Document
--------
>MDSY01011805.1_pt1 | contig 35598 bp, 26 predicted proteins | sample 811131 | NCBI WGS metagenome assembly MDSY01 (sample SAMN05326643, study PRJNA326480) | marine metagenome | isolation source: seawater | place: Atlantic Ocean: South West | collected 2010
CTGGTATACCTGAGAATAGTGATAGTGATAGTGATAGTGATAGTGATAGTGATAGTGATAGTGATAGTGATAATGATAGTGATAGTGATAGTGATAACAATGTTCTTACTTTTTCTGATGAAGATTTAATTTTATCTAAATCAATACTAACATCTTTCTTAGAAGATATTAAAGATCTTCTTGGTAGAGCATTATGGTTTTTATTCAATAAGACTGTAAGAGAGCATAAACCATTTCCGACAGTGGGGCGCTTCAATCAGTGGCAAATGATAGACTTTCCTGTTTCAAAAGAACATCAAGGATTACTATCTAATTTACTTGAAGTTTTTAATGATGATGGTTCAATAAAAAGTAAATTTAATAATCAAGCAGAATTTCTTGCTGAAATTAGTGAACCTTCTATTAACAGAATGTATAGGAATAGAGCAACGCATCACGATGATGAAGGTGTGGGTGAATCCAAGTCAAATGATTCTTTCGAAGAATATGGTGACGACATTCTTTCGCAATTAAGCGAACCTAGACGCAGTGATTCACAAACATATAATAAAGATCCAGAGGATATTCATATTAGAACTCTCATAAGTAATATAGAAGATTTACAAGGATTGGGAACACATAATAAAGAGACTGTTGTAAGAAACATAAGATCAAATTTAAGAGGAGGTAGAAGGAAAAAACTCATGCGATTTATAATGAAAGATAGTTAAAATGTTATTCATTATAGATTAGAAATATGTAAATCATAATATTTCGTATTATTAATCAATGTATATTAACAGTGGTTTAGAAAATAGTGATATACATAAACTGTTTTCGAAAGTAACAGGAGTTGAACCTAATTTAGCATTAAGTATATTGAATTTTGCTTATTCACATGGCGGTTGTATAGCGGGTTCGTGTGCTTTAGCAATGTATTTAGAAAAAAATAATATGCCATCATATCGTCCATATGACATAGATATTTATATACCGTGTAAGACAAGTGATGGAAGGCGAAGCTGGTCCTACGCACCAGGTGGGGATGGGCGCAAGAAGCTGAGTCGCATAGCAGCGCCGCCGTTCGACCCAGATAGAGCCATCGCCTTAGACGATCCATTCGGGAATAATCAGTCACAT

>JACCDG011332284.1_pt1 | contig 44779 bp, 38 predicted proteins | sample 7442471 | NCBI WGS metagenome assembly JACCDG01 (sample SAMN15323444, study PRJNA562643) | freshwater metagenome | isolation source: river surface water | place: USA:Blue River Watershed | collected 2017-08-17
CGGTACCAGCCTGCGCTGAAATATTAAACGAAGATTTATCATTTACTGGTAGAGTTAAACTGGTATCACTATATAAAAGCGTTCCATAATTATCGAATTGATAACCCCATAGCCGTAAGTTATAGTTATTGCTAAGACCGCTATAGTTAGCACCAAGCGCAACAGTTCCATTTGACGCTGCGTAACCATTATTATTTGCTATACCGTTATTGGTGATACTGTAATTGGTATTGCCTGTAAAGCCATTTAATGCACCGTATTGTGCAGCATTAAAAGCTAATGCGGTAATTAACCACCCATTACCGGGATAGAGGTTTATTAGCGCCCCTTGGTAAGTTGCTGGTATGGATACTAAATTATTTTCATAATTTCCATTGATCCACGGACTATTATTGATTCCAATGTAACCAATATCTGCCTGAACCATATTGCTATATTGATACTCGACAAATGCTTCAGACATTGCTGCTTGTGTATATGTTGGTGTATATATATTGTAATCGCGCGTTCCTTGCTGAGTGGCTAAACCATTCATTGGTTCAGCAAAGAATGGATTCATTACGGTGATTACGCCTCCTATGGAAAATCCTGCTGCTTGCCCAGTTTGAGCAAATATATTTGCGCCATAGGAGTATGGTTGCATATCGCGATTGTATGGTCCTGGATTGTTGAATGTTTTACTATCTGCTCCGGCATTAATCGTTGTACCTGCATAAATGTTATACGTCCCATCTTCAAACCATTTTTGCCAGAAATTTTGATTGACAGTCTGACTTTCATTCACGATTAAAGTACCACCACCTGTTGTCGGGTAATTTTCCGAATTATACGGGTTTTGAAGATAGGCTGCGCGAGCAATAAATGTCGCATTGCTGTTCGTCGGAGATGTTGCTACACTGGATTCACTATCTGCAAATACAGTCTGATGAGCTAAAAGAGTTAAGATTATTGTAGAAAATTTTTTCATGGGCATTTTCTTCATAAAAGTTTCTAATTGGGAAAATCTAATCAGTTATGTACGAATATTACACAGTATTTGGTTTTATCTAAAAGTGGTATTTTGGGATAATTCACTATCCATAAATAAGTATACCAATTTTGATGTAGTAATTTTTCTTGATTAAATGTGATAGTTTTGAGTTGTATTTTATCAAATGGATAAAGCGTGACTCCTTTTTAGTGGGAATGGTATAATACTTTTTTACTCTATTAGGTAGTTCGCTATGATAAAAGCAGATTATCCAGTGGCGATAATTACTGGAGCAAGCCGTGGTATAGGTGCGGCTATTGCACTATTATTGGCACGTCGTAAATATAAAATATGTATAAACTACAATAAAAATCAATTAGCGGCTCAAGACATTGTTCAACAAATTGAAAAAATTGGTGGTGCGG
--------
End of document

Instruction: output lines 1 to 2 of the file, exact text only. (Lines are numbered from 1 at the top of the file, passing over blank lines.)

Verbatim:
>MDSY01011805.1_pt1 | contig 35598 bp, 26 predicted proteins | sample 811131 | NCBI WGS metagenome assembly MDSY01 (sample SAMN05326643, study PRJNA326480) | marine metagenome | isolation source: seawater | place: Atlantic Ocean: South West | collected 2010
CTGGTATACCTGAGAATAGTGATAGTGATAGTGATAGTGATAGTGATAGTGATAGTGATAGTGATAGTGATAATGATAGTGATAGTGATAGTGATAACAATGTTCTTACTTTTTCTGATGAAGATTTAATTTTATCTAAATCAATACTAACATCTTTCTTAGAAGATATTAAAGATCTTCTTGGTAGAGCATTATGGTTTTTATTCAATAAGACTGTAAGAGAGCATAAACCATTTCCGACAGTGGGGCGCTTCAATCAGTGGCAAATGATAGACTTTCCTGTTTCAAAAGAACATCAAGGATTACTATCTAATTTACTTGAAGTTTTTAATGATGATGGTTCAATAAAAAGTAAATTTAATAATCAAGCAGAATTTCTTGCTGAAATTAGTGAACCTTCTATTAACAGAATGTATAGGAATAGAGCAACGCATCACGATGATGAAGGTGTGGGTGAATCCAAGTCAAATGATTCTTTCGAAGAATATGGTGACGACATTCTTTCGCAATTAAGCGAACCTAGACGCAGTGATTCACAAACATATAATAAAGATCCAGAGGATATTCATATTAGAACTCTCATAAGTAATATAGAAGATTTACAAGGATTGGGAACACATAATAAAGAGACTGTTGTAAGAAACATAAGATCAAATTTAAGAGGAGGTAGAAGGAAAAAACTCATGCGATTTATAATGAAAGATAGTTAAAATGTTATTCATTATAGATTAGAAATATGTAAATCATAATATTTCGTATTATTAATCAATGTATATTAACAGTGGTTTAGAAAATAGTGATATACATAAACTGTTTTCGAAAGTAACAGGAGTTGAACCTAATTTAGCATTAAGTATATTGAATTTTGCTTATTCACATGGCGGTTGTATAGCGGGTTCGTGTGCTTTAGCAATGTATTTAGAAAAAAATAATATGCCATCATATCGTCCATATGACATAGATATTTATATACCGTGTAAGACAAGTGATGGAAGGCGAAGCTGGTCCTACGCACCAGGTGGGGATGGGCGCAAGAAGCTGAGTCGCATAGCAGCGCCGCCGTTCGACCCAGATAGAGCCATCGCCTTAGACGATCCATTCGGGAATAATCAGTCACAT